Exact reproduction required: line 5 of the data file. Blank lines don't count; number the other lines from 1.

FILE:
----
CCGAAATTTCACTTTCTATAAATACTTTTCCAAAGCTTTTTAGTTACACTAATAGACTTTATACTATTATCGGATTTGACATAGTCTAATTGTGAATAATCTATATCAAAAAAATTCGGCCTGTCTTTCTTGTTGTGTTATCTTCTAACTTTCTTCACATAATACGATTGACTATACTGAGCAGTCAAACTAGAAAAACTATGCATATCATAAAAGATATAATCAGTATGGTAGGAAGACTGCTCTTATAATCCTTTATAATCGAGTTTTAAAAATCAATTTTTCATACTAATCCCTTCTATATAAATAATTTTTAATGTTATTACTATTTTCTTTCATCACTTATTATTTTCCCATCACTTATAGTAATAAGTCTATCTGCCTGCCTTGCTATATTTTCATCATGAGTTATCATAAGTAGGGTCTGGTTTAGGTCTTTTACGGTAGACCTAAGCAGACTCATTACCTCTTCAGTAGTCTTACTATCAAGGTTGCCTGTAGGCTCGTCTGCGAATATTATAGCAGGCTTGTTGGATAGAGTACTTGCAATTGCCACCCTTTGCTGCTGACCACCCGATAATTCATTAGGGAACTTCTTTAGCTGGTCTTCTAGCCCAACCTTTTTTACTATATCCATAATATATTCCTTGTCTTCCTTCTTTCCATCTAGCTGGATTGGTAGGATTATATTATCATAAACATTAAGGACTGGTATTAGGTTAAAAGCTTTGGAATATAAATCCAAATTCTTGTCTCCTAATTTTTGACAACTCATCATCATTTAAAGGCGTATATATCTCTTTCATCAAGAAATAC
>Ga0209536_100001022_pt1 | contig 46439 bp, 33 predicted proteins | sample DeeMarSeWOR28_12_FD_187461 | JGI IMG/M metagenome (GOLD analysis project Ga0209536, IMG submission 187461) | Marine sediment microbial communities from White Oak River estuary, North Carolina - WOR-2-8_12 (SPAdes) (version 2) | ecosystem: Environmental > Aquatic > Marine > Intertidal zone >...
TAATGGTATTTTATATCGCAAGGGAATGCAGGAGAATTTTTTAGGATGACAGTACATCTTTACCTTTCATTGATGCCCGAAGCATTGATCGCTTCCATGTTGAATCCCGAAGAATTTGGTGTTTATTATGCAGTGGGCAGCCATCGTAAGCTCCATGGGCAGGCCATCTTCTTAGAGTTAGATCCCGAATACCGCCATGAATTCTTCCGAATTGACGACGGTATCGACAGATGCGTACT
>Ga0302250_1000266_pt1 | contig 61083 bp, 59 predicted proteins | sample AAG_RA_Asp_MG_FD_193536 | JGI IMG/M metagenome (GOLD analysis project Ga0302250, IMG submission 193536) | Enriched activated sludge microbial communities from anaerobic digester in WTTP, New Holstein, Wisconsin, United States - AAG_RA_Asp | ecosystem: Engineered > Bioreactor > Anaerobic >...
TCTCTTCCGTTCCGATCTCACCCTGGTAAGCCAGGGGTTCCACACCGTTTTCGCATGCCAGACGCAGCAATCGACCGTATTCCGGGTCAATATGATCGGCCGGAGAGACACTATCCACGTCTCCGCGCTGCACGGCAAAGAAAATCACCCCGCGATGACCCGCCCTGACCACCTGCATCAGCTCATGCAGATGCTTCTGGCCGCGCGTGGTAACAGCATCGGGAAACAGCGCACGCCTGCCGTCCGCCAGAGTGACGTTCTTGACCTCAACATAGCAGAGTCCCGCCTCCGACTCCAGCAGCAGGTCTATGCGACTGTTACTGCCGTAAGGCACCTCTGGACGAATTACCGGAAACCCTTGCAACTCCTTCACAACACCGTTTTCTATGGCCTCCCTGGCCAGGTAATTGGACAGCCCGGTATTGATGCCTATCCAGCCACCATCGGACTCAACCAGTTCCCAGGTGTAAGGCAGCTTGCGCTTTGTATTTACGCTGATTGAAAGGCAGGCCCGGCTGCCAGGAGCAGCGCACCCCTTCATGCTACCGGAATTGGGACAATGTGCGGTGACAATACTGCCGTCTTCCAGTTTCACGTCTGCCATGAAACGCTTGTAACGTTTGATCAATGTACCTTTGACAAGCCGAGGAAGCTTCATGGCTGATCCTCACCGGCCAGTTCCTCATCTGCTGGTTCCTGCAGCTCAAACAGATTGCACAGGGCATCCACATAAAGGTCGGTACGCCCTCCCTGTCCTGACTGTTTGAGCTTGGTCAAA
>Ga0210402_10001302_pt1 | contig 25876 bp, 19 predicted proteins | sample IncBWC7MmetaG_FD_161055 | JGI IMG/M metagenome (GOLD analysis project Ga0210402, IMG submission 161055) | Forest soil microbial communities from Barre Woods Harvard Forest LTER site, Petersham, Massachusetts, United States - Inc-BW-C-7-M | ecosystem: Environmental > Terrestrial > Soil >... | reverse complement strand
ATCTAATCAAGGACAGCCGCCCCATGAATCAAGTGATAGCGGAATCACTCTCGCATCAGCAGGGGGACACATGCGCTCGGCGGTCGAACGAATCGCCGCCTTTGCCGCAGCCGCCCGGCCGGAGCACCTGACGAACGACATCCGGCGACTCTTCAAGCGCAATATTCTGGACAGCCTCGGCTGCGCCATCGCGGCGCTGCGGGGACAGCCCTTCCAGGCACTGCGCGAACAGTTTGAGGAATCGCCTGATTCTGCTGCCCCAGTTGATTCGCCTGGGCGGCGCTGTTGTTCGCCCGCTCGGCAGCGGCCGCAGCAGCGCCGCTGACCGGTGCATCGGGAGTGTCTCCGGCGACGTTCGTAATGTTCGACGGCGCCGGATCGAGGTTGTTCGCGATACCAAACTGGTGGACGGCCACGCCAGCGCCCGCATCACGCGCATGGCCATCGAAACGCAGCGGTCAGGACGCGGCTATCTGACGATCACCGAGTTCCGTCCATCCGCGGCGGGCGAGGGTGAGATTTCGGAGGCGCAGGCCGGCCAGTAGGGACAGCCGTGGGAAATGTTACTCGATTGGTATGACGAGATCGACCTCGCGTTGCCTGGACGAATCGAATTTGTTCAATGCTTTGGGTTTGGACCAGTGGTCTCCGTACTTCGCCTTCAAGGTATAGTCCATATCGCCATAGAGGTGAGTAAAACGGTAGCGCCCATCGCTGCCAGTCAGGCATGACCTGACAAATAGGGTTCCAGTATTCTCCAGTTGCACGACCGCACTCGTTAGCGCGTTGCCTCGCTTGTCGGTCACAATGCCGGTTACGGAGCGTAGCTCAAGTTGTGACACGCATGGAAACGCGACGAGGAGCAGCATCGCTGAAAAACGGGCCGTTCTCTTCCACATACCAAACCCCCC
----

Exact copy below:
TCTCTTCCGTTCCGATCTCACCCTGGTAAGCCAGGGGTTCCACACCGTTTTCGCATGCCAGACGCAGCAATCGACCGTATTCCGGGTCAATATGATCGGCCGGAGAGACACTATCCACGTCTCCGCGCTGCACGGCAAAGAAAATCACCCCGCGATGACCCGCCCTGACCACCTGCATCAGCTCATGCAGATGCTTCTGGCCGCGCGTGGTAACAGCATCGGGAAACAGCGCACGCCTGCCGTCCGCCAGAGTGACGTTCTTGACCTCAACATAGCAGAGTCCCGCCTCCGACTCCAGCAGCAGGTCTATGCGACTGTTACTGCCGTAAGGCACCTCTGGACGAATTACCGGAAACCCTTGCAACTCCTTCACAACACCGTTTTCTATGGCCTCCCTGGCCAGGTAATTGGACAGCCCGGTATTGATGCCTATCCAGCCACCATCGGACTCAACCAGTTCCCAGGTGTAAGGCAGCTTGCGCTTTGTATTTACGCTGATTGAAAGGCAGGCCCGGCTGCCAGGAGCAGCGCACCCCTTCATGCTACCGGAATTGGGACAATGTGCGGTGACAATACTGCCGTCTTCCAGTTTCACGTCTGCCATGAAACGCTTGTAACGTTTGATCAATGTACCTTTGACAAGCCGAGGAAGCTTCATGGCTGATCCTCACCGGCCAGTTCCTCATCTGCTGGTTCCTGCAGCTCAAACAGATTGCACAGGGCATCCACATAAAGGTCGGTACGCCCTCCCTGTCCTGACTGTTTGAGCTTGGTCAAA